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Graduate Diploma

The Graduate Diploma in Theology, Ministry and Mission, also known as the ‘Grad Dip’, is a 120 credit award for Church of England Ordinands sponsored for two years’ study who have a degree in another discipline and a Certificate in theology, or a Diploma level qualification in theology.   The academic award is validated by Durham University, through the Common Awards framework.

The pathway has been formulated with ministerial formation in mind; it includes both accredited and unaccredited elements.

This is our 2019/20 programme; our revised 2020/21 Curriculum is being finalised following a comprehensive review and will be announced shortly.

Year One:

Semester 1:Topics in Christian Doctrine
Semester 2:Mission and Evangelism
Residentials:Key Issues in Christian Faith and Ethical Living
Old Testament Text Study in Context
Independent Learning Project: Islam
Spirituality
Pastoral Practice on Baptism
Pastoral Practice on Funerals
Retreat
Introduction to Christian Worship Study Day
Optional Study Day:Working with Children and Young People
Summer School:Pastoral Care

Year Two:

Semester 1:Independent Learning Project (Long)
Semester 2:Leadership and Theology for Ministry and Mission
Residentials & Easter School:Reflective Practice in Context (Short)
Further New Testament Text Study in Context
Preparing for Ordination
Pastoral Practice on Marriage
Specialist Themes in Christian Worship

Topics in Christian Doctrine
This module will build on work done on early church and Reformation history and doctrine in earlier modules.

We will look at the relationship between theological developments and their social and historical contexts. We will focus on some key theologians, seeking to understand the contexts from which different theologies arise, how those theologies have developed and how they are relevant to ethical and pastoral issues today.

Mission and Evangelism
This module will explore mission theology and evangelism, it will give an overview of the range of Christian patterns – in Scripture, history and the contemporary church – of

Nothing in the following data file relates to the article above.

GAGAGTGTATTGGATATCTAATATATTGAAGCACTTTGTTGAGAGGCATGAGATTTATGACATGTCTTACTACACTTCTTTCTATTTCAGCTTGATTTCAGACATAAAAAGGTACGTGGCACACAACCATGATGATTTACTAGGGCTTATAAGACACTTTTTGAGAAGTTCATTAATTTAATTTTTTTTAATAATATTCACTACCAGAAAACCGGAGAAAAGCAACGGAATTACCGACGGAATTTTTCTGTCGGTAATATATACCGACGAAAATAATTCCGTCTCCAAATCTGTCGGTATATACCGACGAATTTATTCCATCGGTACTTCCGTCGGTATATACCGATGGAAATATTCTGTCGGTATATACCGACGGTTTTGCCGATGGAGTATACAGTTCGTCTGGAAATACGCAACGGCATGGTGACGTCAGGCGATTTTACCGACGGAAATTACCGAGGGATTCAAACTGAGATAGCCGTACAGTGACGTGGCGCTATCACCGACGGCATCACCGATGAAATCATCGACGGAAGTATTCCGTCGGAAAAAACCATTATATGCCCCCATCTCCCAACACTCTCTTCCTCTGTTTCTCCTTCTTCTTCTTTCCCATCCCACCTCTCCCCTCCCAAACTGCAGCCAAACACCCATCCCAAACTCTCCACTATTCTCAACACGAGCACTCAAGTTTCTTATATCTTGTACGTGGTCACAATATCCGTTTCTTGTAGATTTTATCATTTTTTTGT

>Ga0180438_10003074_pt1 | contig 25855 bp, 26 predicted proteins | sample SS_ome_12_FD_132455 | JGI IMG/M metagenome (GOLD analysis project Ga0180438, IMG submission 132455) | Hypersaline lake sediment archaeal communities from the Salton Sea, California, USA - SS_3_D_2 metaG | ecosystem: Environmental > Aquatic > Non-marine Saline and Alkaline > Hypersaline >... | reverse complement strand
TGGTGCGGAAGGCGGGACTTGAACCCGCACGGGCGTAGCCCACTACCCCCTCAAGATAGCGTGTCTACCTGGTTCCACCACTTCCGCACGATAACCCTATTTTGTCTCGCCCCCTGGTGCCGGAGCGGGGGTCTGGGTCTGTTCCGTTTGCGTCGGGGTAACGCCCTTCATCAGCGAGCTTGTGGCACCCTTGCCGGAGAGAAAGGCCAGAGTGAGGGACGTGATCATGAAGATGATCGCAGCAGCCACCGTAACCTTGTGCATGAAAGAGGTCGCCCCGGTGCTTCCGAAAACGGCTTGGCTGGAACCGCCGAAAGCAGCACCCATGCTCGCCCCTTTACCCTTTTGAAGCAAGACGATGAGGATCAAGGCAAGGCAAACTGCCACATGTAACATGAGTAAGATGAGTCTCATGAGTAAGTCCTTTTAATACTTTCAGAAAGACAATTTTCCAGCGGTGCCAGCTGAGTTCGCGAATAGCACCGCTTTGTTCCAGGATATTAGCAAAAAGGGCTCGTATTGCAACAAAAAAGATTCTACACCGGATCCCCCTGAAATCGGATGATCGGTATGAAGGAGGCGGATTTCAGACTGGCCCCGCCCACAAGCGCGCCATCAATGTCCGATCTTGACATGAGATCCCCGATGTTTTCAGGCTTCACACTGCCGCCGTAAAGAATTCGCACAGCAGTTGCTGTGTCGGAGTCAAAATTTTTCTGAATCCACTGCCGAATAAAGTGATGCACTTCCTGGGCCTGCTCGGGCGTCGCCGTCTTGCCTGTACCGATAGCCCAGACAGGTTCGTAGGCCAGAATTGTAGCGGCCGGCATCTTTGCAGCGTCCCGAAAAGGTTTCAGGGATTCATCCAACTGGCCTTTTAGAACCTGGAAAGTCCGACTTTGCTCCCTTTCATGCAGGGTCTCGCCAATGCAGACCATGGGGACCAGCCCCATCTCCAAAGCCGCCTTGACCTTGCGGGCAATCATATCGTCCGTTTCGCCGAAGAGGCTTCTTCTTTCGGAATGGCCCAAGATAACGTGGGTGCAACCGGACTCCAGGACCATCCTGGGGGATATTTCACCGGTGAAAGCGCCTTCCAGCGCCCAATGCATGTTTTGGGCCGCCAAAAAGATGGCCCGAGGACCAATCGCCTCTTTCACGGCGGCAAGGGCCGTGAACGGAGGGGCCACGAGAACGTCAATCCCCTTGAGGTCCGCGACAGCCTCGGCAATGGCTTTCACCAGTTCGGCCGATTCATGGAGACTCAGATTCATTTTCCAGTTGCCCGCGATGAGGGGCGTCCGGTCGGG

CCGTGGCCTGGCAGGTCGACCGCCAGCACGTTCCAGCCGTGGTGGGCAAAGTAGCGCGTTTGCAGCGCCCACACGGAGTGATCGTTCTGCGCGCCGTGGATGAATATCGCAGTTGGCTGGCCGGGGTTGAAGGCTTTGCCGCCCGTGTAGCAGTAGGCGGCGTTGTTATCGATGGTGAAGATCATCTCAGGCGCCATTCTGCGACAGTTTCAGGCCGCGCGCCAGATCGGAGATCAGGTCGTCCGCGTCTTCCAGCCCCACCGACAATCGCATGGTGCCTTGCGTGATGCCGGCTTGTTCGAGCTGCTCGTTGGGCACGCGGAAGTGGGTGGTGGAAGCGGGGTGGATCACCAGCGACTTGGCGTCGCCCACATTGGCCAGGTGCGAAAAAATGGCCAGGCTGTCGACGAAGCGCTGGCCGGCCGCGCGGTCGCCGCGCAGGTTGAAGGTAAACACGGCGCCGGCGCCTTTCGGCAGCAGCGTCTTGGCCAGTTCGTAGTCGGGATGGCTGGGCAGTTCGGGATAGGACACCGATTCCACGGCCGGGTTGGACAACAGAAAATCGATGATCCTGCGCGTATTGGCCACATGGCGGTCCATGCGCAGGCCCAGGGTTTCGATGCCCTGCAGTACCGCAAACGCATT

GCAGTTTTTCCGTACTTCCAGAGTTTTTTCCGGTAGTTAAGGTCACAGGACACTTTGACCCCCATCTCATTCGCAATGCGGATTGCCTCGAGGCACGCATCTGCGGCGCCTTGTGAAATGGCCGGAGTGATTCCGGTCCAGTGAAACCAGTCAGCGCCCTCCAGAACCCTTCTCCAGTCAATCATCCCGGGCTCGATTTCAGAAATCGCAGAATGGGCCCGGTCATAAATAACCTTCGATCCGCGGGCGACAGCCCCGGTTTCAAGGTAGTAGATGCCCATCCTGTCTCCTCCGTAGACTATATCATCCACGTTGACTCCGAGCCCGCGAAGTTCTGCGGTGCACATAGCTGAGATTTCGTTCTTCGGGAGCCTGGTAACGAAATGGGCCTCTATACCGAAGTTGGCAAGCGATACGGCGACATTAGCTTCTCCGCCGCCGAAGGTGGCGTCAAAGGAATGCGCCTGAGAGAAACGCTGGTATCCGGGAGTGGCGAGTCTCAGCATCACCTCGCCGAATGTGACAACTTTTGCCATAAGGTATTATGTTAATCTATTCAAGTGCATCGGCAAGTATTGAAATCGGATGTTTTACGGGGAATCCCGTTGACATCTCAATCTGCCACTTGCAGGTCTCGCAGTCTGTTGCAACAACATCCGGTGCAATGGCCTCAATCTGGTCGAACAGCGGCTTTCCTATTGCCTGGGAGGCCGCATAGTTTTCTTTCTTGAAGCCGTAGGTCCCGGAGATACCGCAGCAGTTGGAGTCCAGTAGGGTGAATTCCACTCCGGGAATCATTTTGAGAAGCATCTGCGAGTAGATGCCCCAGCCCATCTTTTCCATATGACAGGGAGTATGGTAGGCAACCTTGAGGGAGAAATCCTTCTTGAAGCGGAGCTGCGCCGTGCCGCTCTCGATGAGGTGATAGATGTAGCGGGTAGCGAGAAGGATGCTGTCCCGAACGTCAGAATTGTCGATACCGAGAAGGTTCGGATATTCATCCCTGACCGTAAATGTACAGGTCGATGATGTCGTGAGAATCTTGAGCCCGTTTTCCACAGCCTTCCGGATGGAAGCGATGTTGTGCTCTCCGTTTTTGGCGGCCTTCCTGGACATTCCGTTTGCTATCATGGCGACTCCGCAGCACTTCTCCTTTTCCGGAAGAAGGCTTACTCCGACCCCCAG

relating to the world in witness to Christ. It will aim to equip students with the understanding and basic skills necessary for engagement with, and leadership of, the church’s participation in the mission of God. Students of this module will explore debates and practices of ecclesial missiology, and contemplate the attitudes, words and actions necessary to enable people to witness to Christ in a diversity of ways appropriate to his/her vocation.

Key Issues in Christian Faith and Ethical Living
Ethics is about deciding what actions are right or wrong, good or bad. We will focus on the practical question “How do we make good moral and ethical decisions based upon our Christian faith?”

This module focuses on critical theological analysis of an ethical issue in order to develop an in-depth understanding of the theological resources available for Christian reflection on ethical issues and how to use these resources faithfully.

Old Testament Text Study in Context
Reading the Book of Job can be daunting – so how can we develop a theological reading which takes account of its many different aspects; human suffering, sin and suffering,
justice, the need for answers and experiencing God?

This module introduces four perspectives on Job and how we might consider the relevance of the book for today.